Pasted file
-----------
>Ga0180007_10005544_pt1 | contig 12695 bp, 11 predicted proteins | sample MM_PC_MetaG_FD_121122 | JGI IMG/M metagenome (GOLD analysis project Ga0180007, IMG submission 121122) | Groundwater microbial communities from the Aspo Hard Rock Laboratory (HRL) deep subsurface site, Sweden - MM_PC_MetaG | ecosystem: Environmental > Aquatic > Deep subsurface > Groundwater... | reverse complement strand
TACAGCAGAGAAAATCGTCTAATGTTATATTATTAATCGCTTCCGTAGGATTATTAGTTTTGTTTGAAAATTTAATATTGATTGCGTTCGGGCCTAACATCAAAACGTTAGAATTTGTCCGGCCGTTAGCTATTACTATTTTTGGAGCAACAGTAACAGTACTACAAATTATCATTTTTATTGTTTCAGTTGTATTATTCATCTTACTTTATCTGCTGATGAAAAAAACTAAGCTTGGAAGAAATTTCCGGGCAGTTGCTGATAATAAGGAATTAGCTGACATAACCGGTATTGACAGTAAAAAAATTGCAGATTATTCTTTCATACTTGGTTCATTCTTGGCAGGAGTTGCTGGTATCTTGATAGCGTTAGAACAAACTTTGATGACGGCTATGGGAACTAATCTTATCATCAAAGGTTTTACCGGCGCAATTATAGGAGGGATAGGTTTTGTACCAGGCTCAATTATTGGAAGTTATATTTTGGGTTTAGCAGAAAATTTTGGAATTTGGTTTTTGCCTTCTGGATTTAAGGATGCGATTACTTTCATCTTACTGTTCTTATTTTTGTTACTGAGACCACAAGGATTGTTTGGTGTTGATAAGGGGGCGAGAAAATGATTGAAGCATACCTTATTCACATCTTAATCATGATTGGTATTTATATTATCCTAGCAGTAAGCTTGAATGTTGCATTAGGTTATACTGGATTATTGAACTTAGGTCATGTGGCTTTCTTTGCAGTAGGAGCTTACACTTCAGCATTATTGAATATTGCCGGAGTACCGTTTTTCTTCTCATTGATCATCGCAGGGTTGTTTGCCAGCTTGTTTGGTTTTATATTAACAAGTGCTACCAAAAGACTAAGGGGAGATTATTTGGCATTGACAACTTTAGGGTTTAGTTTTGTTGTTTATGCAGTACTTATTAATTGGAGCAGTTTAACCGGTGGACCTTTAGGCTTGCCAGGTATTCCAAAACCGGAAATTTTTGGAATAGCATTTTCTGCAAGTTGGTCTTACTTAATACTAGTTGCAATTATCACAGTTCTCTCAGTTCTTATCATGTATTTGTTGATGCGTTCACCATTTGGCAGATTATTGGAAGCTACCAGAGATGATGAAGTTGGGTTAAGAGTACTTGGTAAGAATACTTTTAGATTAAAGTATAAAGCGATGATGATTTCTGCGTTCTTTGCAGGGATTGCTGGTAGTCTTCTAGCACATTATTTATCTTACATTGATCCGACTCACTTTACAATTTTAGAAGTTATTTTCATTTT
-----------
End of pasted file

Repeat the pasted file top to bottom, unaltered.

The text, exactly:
>Ga0180007_10005544_pt1 | contig 12695 bp, 11 predicted proteins | sample MM_PC_MetaG_FD_121122 | JGI IMG/M metagenome (GOLD analysis project Ga0180007, IMG submission 121122) | Groundwater microbial communities from the Aspo Hard Rock Laboratory (HRL) deep subsurface site, Sweden - MM_PC_MetaG | ecosystem: Environmental > Aquatic > Deep subsurface > Groundwater... | reverse complement strand
TACAGCAGAGAAAATCGTCTAATGTTATATTATTAATCGCTTCCGTAGGATTATTAGTTTTGTTTGAAAATTTAATATTGATTGCGTTCGGGCCTAACATCAAAACGTTAGAATTTGTCCGGCCGTTAGCTATTACTATTTTTGGAGCAACAGTAACAGTACTACAAATTATCATTTTTATTGTTTCAGTTGTATTATTCATCTTACTTTATCTGCTGATGAAAAAAACTAAGCTTGGAAGAAATTTCCGGGCAGTTGCTGATAATAAGGAATTAGCTGACATAACCGGTATTGACAGTAAAAAAATTGCAGATTATTCTTTCATACTTGGTTCATTCTTGGCAGGAGTTGCTGGTATCTTGATAGCGTTAGAACAAACTTTGATGACGGCTATGGGAACTAATCTTATCATCAAAGGTTTTACCGGCGCAATTATAGGAGGGATAGGTTTTGTACCAGGCTCAATTATTGGAAGTTATATTTTGGGTTTAGCAGAAAATTTTGGAATTTGGTTTTTGCCTTCTGGATTTAAGGATGCGATTACTTTCATCTTACTGTTCTTATTTTTGTTACTGAGACCACAAGGATTGTTTGGTGTTGATAAGGGGGCGAGAAAATGATTGAAGCATACCTTATTCACATCTTAATCATGATTGGTATTTATATTATCCTAGCAGTAAGCTTGAATGTTGCATTAGGTTATACTGGATTATTGAACTTAGGTCATGTGGCTTTCTTTGCAGTAGGAGCTTACACTTCAGCATTATTGAATATTGCCGGAGTACCGTTTTTCTTCTCATTGATCATCGCAGGGTTGTTTGCCAGCTTGTTTGGTTTTATATTAACAAGTGCTACCAAAAGACTAAGGGGAGATTATTTGGCATTGACAACTTTAGGGTTTAGTTTTGTTGTTTATGCAGTACTTATTAATTGGAGCAGTTTAACCGGTGGACCTTTAGGCTTGCCAGGTATTCCAAAACCGGAAATTTTTGGAATAGCATTTTCTGCAAGTTGGTCTTACTTAATACTAGTTGCAATTATCACAGTTCTCTCAGTTCTTATCATGTATTTGTTGATGCGTTCACCATTTGGCAGATTATTGGAAGCTACCAGAGATGATGAAGTTGGGTTAAGAGTACTTGGTAAGAATACTTTTAGATTAAAGTATAAAGCGATGATGATTTCTGCGTTCTTTGCAGGGATTGCTGGTAGTCTTCTAGCACATTATTTATCTTACATTGATCCGACTCACTTTACAATTTTAGAAGTTATTTTCATTTT